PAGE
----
NEW YORK (AP) — U.S. stocks are falling for the second time in three days as banks return some of their recent gains. They surged last week as interest rates quickly rose. Losses for airlines are pulling industrial companies lower and mining and chemical companies are down after China cut its economic growth forecast. Meat producer Tyson Foods is falling after avian flu was discovered at a supplier's farm.
KEEPING SCORE: The Standard & Poor's 500 index fell 6 points, or 0.3 percent, to 2,376 as of 3:15 p.m. Eastern time. The Dow Jones industrial average lost 32 points, or 0.2 percent, to 20,973. The Nasdaq composite lost 18 points, or 0.3 percent, to 5,852. The Russell 2000 index of smaller-company stocks sank 9 points, or 0.7 percent, to 1,384.
All four indexes reached all-time highs last week, and the S&P 500 and Nasdaq have risen for six weeks in a row. That's on top of a big surge in November and December.
"We think there's a reasonable chance at the end of the year we'll be a little bit lower than we are right now," said Scott Wren, senior global equity strategist at Wells Fargo Investment Institute.
TYSON SKIDS: Poultry companies slumped after 70,000 chickens were destroyed at a farm because of a bird flu outbreak. The U.S. Department of Agriculture said around 30 poultry farms have been quarantined. The affected farm is a supplier to Tyson Foods, and while Tyson said the discovery won't harm its business, for investors it brought back bad memories: in 2015, U.S. poultry producers lost 48 million birds to a different strain of the virus.
Tyson stock gave up $1.48, or 2.3 percent, to $62.12. Sanderson Farms gave up $1.79, or 1.9 percent, to $92.60 and Pilgrim's Pride lost 29 cents, or 1.4 percent, to $20.66.
DRIVE IT OFF THE LOT: French automaker PSA Group agreed to buy General Motors' European business, which hasn't made a profit for GM since 1999. Investors were glad to see it go, as GM's stock jumped almost 5 percent when the talks were disclosed last month. PSA makes Peugeot and Citroen cars, and the addition of the Opel and Vauxhall brands will make it the second-largest automaker in Europe. Its stock rose 2.7 percent.
GM's stock dipped 39 cents, or 1 percent, to $37.84.
BUMPY LANDING: Airlines fell. Delta Air Lines gave a disappointing revenue projection for the second quarter, saying its business isn't improving as quickly as it expected. Its stock lost $1.39, or 2.8 percent, to $48.74. United Continental and American Airlines each fell about 4 percent.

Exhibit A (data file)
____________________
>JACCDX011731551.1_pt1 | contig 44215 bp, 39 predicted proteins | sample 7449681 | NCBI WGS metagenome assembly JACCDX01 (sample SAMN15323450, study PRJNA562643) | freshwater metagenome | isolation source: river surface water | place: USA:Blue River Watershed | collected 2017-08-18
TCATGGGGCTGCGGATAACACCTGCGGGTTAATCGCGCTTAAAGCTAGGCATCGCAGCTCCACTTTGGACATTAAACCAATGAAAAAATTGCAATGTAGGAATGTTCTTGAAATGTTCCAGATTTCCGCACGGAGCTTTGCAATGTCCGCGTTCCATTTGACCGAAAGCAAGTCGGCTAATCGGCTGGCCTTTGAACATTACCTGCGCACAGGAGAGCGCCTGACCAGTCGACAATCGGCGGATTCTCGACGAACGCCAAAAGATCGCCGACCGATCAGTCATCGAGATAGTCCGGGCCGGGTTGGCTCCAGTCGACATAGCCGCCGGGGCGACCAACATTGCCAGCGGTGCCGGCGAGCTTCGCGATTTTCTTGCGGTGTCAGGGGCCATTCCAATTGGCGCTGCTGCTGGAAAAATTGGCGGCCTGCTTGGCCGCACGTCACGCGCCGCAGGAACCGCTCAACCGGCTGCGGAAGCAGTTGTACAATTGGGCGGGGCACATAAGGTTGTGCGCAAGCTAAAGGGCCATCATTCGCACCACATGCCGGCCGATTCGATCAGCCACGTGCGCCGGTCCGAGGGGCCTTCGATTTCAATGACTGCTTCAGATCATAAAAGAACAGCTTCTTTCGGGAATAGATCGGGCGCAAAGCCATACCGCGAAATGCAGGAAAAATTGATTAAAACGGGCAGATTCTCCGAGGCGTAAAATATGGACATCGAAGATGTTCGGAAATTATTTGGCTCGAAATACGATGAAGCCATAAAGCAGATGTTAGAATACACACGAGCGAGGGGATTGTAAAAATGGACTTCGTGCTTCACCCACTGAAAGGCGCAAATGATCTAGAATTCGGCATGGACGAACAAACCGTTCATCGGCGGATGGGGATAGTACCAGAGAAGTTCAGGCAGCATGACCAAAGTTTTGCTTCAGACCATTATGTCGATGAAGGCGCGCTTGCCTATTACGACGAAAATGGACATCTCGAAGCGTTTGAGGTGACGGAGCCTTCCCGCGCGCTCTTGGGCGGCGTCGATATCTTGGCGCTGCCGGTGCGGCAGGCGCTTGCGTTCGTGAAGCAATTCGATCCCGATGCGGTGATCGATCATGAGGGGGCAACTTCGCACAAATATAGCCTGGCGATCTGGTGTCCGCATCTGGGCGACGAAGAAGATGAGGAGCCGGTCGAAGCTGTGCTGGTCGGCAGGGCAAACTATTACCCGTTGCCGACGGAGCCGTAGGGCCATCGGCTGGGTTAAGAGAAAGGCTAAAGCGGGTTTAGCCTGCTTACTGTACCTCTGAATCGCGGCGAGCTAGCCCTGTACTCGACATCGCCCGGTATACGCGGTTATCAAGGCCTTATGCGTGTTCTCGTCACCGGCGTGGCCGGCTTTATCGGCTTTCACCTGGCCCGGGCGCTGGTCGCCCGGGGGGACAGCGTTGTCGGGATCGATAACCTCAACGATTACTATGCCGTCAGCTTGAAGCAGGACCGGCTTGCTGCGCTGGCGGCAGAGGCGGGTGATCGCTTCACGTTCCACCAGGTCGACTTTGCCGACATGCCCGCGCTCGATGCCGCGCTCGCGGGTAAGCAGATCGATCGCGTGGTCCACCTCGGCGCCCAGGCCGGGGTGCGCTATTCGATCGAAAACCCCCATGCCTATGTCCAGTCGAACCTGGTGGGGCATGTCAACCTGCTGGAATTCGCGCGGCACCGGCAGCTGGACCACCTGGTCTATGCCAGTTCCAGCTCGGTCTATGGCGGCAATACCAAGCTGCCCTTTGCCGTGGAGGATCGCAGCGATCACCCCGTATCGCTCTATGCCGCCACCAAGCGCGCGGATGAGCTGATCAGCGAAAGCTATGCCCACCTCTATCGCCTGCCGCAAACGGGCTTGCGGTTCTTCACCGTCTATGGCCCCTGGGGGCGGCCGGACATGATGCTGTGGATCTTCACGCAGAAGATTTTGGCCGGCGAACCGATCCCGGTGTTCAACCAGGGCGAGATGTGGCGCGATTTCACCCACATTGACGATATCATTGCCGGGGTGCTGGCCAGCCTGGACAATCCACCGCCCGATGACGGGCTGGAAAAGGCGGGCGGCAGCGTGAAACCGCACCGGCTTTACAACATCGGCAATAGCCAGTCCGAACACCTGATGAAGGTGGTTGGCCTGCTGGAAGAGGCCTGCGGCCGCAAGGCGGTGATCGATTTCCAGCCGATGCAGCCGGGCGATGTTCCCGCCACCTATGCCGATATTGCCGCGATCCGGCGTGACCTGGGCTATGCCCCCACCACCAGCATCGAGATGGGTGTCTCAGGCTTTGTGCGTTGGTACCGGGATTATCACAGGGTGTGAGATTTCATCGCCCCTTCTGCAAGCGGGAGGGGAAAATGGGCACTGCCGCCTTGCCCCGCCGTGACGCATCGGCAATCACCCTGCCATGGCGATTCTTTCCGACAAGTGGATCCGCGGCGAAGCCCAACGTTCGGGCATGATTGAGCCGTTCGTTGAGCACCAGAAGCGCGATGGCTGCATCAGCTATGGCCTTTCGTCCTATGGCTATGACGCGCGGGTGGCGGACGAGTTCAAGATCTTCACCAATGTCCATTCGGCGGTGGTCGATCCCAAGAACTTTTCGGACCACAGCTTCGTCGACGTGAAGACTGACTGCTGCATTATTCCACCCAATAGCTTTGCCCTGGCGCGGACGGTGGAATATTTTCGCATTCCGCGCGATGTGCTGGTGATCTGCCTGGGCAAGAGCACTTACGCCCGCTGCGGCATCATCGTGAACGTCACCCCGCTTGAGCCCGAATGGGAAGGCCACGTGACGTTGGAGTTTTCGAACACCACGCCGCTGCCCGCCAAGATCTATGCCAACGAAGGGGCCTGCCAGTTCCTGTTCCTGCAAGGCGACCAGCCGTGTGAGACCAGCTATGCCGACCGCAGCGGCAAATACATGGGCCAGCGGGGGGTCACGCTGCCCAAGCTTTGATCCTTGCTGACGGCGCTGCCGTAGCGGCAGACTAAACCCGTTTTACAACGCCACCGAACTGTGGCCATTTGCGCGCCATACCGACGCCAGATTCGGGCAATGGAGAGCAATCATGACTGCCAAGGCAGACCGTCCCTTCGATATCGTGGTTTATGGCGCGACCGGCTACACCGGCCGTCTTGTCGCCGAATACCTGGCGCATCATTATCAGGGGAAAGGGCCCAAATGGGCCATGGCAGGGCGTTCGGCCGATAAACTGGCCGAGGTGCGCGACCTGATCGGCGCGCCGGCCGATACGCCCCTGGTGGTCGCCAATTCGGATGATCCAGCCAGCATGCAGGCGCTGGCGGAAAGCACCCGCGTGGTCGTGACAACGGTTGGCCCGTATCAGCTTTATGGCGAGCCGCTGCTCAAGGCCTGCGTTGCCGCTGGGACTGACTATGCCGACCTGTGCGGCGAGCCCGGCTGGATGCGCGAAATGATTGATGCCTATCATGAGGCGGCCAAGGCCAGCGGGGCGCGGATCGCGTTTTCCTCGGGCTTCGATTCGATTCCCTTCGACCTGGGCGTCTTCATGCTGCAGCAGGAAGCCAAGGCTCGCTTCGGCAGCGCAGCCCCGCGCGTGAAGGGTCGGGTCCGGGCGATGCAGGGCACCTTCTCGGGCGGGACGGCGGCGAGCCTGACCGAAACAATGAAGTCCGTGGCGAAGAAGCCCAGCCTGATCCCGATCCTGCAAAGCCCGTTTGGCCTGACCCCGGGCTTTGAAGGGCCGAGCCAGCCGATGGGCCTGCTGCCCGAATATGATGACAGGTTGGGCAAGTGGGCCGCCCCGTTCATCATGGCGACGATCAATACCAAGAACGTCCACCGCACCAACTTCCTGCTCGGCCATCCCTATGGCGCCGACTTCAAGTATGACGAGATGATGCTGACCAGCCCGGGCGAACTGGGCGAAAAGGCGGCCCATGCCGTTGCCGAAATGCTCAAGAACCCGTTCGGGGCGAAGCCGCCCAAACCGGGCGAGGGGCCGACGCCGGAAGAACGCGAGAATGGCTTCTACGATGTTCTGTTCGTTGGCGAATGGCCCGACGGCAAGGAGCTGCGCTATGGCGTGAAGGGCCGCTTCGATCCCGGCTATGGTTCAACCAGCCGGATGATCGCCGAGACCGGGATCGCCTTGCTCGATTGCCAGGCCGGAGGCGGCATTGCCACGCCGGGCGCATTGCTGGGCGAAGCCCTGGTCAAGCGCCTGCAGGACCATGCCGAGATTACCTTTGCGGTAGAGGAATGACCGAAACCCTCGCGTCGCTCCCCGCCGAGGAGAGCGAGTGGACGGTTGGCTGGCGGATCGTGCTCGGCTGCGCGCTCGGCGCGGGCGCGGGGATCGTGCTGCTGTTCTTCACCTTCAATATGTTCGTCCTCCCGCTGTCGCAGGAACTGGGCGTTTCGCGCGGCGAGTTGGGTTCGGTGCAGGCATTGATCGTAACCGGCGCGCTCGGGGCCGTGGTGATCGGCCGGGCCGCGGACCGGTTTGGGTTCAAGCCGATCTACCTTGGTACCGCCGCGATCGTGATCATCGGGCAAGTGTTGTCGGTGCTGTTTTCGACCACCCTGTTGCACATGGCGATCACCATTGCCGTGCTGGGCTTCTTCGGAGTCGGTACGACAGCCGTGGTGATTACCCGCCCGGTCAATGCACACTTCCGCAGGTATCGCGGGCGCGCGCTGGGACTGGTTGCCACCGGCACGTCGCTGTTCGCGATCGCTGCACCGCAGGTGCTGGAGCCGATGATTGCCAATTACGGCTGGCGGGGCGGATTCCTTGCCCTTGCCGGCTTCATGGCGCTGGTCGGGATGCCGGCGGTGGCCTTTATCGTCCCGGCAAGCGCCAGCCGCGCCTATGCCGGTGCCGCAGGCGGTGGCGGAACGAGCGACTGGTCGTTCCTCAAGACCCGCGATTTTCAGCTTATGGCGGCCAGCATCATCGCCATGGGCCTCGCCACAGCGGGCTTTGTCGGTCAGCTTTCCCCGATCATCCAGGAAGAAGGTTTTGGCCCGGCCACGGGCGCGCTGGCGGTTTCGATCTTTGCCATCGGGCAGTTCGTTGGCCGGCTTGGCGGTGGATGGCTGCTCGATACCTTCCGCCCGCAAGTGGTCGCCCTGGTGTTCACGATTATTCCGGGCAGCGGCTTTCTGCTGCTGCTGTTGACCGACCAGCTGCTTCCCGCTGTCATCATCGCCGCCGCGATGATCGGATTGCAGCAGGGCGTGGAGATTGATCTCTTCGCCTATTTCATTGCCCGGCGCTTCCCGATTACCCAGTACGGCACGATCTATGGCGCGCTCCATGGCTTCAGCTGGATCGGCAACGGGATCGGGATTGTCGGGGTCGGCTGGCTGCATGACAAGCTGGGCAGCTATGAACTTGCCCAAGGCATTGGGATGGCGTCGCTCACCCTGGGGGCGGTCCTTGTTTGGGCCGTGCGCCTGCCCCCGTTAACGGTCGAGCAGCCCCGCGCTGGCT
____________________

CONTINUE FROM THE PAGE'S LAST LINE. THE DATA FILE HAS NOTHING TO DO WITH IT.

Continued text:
DEUTSCHE DOWN: Deutsche Bank said it will raise at least $8.5 billion in capital and sell a stake in its asset management business to shore up its finances. Deutsche Bank has been struggling to make a profit recently and has cut costs and sold some businesses, but until recently, it said it would not issue new stock. The stock fell 77 cents, or 4 percent, to $18.58. It has tumbled 42 percent over the last two years.
CHINESE CONGRESS: Over the weekend Premier Li Keqiang, China's top economic official, trimmed the country's growth target to 6.5 percent and warned of dangers from global pressure for trade controls. China is the second-largest economy in the world, and the prospect of slower growth there hurt mining, packaging and chemical companies and sent the price of copper lower.
THE QUOTE: Stocks plunged in early 2016 because investors were afraid about the state of the Chinese economy. But they're not as worried about that now. Strategist Wren said Wall Street now thinks growth in China will slow down gradually.
"The market's pretty comfortable with this controlled slowdown," he said. "A lot of that sell-off was due to the fear that Chinese growth was ... basically going to collapse," he said.
ENERGY: Benchmark U.S. crude lost 13 cents to $53.20 a barrel in New York. Brent crude, used to price international oils, picked up 11 cents to $56.01 a barrel in London. Natural gas companies rose as futures jumped 2.6 percent to $2.90 per 1,000 cubic feet.
BONDS: Bond prices continued to slip. The yield on the 10-year Treasury note rose to 2.49 percent from 2.48 percent. Bond yields jumped last week as investors grew more certain the Federal Reserve will raise interest rates this month.
Shares of companies that pay big dividends, like real estate investment trusts, fell again. Those stocks are often compared to bonds because of their high yields, and higher bond yields make them less appealing to investors.
OTHER ENERGY TRADING: Wholesale gasoline rose 2 cents to $1.67 a gallon and heating oil picked up 1 cent to $1.60 a gallon.
METALS: Gold fell $1 to $1,225.50 an ounce. Silver rose 3 cents to $17.77 an ounce. Copper lost 4 cents, or 1.7 percent, to $2.65 a pound.
CURRENCIES: The dollar inched down to 113.92 yen from 114.05 yen. The euro dipped to $1.0588 from $1.0605.
OVERSEAS: In Germany the DAX fell 0.6 percent. France's CAC 40 slipped 0.5 percent and the FTSE 100 in Britain shed 0.3 percent. Japan's Nikkei 225 stock index fell 0.5 percent and the South Korean Kospi gained 0.1 percent. Hong Kong's Hang Seng index added 0.2 percent.
AP Markets Writer Marley Jay can be reached at http://twitter.com/MarleyJayAP His work can be found at http://bigstory.ap.org/journalist/marley-jay